The hemicellulose ester has an average molar mass Mw in the range of about 1,000 to 30,000 g/mol, in particular about 5,000 to 20,000, preferably about 7,500 to 17,500 g/mol, and a polydispersity of about 1.2 to 4.0, in particular about 1.5 to 2.5.
One suitable process for extracting hemicelluloses from the bleached pulp at alkaline conditions is discussed in International Patent Application PCT/FI2006/000406 (Oy Keskuslaboratorio--Centrallaboratorium Ab), the contents of which is herewith incorporated by reference. The extracted pulp slurry is filtered, and the filtrate is poured into isopropanol. The precipitate can be concentrated, and washed to remove possible extractive residues.
Dissolved xylan obtained by such extraction can be precipitated for example by precipitation--after neutralization--into 1 to 4 volumes ethanol, preferentially 2 volumes. Another possibility is precipitation without prior neutralization into 0.5 to 2 volumes of isopropanol as described for the precipitation of oat spelt xylan (Puls, J., Schroder, N., Stein, A., Janzon, R., Saake, B. (2006) Xylans from Oat Spelts and Birch Kraft Pulp, Macromol. Symp. 232, 85-92). The precipitate can be concentrated e.g. by centrifugation and if necessary in a (vacuum) oven.
In the examples below, the designation "KCL xylan" is used for xylan precipitated according to the above scheme.
The "KCL xylan" had for example an average molar mass Mw of 14,000 g/mol and a polydispersity of 1.8. The carbohydrate composition after hydrolysis was (announced as monosaccaharides): Xylose 57 mg/100 mg, Arabinose 0.1 mg/100 mg, Galactose 0.1 mg/100 mg, Glucose+, Rhamnose+, Mannose-, 4-O-methylglucuronic acid 1.3<mg/100 mg. Ash content: 35% (525° C.), 21% (900° C.). Generally, the "KCL xylan" has very few side groups as can be seen from the chemical analysis, being an essentially linear, unbranched xylan.
Another starting material comprised Sigma Xylan from oat spelts.
Composition: arabinose≦10% HPAE, glucose≦15% HPAE, Xylose≦70% HPAE (after hydrolysis). Solubility: 1 M NaOH: may be turbid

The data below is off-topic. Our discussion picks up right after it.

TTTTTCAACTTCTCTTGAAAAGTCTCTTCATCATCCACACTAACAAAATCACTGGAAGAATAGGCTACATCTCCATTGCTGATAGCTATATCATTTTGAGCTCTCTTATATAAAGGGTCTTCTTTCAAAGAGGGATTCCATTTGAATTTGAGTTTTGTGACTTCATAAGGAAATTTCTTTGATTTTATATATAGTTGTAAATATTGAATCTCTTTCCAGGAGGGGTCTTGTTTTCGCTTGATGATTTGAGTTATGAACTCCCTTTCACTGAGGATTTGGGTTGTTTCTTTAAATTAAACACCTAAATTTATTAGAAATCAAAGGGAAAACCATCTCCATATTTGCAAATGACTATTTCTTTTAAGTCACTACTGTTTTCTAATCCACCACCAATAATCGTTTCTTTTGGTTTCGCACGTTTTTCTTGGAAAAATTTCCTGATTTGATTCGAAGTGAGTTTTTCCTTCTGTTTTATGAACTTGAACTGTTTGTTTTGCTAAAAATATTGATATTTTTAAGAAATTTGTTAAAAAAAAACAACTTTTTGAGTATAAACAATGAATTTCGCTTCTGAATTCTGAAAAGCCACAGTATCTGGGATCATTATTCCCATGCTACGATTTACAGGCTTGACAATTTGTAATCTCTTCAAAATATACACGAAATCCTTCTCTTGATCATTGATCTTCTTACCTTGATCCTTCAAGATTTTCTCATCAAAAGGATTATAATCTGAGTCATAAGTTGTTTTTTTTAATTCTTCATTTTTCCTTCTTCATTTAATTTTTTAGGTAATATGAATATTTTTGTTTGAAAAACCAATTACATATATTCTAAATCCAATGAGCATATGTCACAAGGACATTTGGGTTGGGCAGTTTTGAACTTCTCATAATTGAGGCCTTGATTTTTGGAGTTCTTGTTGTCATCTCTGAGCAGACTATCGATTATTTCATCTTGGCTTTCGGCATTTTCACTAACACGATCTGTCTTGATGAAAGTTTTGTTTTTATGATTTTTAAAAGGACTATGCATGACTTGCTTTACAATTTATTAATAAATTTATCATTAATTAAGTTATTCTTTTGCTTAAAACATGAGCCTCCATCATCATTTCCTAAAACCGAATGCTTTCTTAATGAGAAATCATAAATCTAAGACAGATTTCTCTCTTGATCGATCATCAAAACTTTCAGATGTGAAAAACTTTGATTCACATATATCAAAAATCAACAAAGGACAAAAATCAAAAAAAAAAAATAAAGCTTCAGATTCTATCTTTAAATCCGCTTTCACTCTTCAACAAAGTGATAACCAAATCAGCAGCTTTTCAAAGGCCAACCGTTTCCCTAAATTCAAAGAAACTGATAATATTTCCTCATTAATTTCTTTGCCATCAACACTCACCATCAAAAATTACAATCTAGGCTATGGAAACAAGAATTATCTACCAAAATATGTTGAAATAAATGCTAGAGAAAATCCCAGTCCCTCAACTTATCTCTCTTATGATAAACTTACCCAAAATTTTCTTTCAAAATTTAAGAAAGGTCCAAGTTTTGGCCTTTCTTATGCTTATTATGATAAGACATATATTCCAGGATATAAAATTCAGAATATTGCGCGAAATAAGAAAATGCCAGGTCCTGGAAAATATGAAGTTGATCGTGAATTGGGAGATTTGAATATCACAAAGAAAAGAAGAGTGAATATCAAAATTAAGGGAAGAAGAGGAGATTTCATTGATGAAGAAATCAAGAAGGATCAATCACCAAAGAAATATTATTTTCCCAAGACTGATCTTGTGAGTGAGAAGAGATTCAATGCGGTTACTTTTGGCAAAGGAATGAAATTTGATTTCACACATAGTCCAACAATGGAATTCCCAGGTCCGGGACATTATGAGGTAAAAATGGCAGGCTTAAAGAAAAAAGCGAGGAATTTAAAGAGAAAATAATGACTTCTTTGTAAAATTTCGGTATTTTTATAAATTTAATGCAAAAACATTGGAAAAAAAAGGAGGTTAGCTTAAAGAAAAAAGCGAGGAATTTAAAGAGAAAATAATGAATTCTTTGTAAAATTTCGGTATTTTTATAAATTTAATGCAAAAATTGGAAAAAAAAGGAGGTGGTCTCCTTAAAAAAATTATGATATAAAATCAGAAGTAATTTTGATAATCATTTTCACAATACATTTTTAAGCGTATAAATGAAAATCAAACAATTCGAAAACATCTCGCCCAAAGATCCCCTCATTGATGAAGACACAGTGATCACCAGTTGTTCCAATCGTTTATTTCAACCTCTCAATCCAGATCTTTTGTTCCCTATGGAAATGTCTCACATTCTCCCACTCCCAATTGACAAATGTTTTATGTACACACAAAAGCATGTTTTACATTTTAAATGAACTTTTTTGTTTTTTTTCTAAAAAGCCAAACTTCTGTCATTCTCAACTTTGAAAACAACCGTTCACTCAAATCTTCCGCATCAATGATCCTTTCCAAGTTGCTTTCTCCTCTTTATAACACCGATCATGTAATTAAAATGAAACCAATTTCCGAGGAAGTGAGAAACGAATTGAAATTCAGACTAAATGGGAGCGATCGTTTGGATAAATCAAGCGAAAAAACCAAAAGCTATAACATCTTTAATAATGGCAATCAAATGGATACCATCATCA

According to one aspect of the invention, natural polymer-based compositions, containing hemicellulose derivatives of low solubility, are produced which have potential for paper, paperboard and other fibre-based materials, for paints, surface treatments for polymer films, and polymer films as such, and which can be applied as binders.
Incorporated into or forming, as such, a layer the xylan ester exhibits good resistance to water and solvents due to its low solubility. Applications for the present xylan esters therefore include also e.g. barrier layers in packaging and other materials.
The compositions can be used for modifying various surfaces, which refers to internal or surface sizing, impregnating, coating, painting, printing, lacquering or the like.
Basically, the present polymer is in the form of aqueous dispersion. The polymer composition, formulated for modification of surfaces, further may comprise pigments, in particular particles selected from the group consisting of gypsum, silicate, talc, plastic pigment particles, kaolin, mica, calcium carbonate, including ground and precipitated calcium carbonate, bentonite, alumina trihydrate, titanium dioxide, phyllosilicate, synthetic silica particles, organic pigment particles and mixtures thereof. The proportion of pigment is typically between 0 and 97%, most typically between 30 and 95% calculated as dry matter.
The polymer composition may further comprise in addition one or more additional components. Such additional component can be selected from the group consisting of antifoaming agents and salts, defoaming agents and salts, biocides and preservatives, surface tension agents, water retention agents, rheology modifiers, plasticising agents, lubricants, optical brightening agents, colouring agents, cross-linkers, waxes, dispersants, dispersing agents, volatile alkalis and hydrophobic agents.
With the aid of the invention, a number of substrates can be treated and modified. Examples of such substrates are kraft paper, paperboard, cardboard, corrugated board, ream wrap, printing paper, greaseproof paper and the like. Also plastic substrates, polymer film, polymer coated paper, polymer coated paperboard, non-woven and the like can be treated, as can wood, concrete, stone, metal, brick, veneer, fibrewood, fibreglass and the like.
The polymer can be used as such, i.e. as the only polymer component of the coating or surface treatment composition, or it can be admixed with from 10 to 99 parts, preferably less than 50 parts by weight of a water-soluble component and the admixture is applied to a substrate. The water-soluble component typically is selected from the group consisting of starch, polyvinyl alcohol, dextrin, protein, carboxymethyl cellulose, water-soluble hemicelluloses and resins and mixtures thereof.